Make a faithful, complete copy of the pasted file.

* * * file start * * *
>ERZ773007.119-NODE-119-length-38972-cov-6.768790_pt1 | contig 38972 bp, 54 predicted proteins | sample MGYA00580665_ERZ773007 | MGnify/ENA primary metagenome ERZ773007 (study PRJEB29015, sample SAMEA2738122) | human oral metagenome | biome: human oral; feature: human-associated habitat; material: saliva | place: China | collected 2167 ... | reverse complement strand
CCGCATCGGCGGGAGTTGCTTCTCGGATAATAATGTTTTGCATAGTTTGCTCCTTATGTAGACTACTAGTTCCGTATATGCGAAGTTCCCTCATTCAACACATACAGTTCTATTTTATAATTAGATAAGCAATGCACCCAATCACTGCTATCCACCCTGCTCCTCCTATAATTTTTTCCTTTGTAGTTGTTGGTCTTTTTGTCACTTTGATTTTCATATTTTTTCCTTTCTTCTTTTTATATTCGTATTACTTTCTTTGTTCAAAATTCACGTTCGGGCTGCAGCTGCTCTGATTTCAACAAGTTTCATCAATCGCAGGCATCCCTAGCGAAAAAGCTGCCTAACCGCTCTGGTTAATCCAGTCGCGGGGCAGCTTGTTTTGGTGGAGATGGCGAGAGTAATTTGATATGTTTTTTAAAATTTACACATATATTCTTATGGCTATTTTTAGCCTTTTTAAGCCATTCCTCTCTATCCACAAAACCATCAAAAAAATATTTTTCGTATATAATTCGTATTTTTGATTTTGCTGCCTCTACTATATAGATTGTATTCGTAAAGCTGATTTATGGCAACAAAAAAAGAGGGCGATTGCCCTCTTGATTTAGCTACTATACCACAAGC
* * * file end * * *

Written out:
>ERZ773007.119-NODE-119-length-38972-cov-6.768790_pt1 | contig 38972 bp, 54 predicted proteins | sample MGYA00580665_ERZ773007 | MGnify/ENA primary metagenome ERZ773007 (study PRJEB29015, sample SAMEA2738122) | human oral metagenome | biome: human oral; feature: human-associated habitat; material: saliva | place: China | collected 2167 ... | reverse complement strand
CCGCATCGGCGGGAGTTGCTTCTCGGATAATAATGTTTTGCATAGTTTGCTCCTTATGTAGACTACTAGTTCCGTATATGCGAAGTTCCCTCATTCAACACATACAGTTCTATTTTATAATTAGATAAGCAATGCACCCAATCACTGCTATCCACCCTGCTCCTCCTATAATTTTTTCCTTTGTAGTTGTTGGTCTTTTTGTCACTTTGATTTTCATATTTTTTCCTTTCTTCTTTTTATATTCGTATTACTTTCTTTGTTCAAAATTCACGTTCGGGCTGCAGCTGCTCTGATTTCAACAAGTTTCATCAATCGCAGGCATCCCTAGCGAAAAAGCTGCCTAACCGCTCTGGTTAATCCAGTCGCGGGGCAGCTTGTTTTGGTGGAGATGGCGAGAGTAATTTGATATGTTTTTTAAAATTTACACATATATTCTTATGGCTATTTTTAGCCTTTTTAAGCCATTCCTCTCTATCCACAAAACCATCAAAAAAATATTTTTCGTATATAATTCGTATTTTTGATTTTGCTGCCTCTACTATATAGATTGTATTCGTAAAGCTGATTTATGGCAACAAAAAAAGAGGGCGATTGCCCTCTTGATTTAGCTACTATACCACAAGC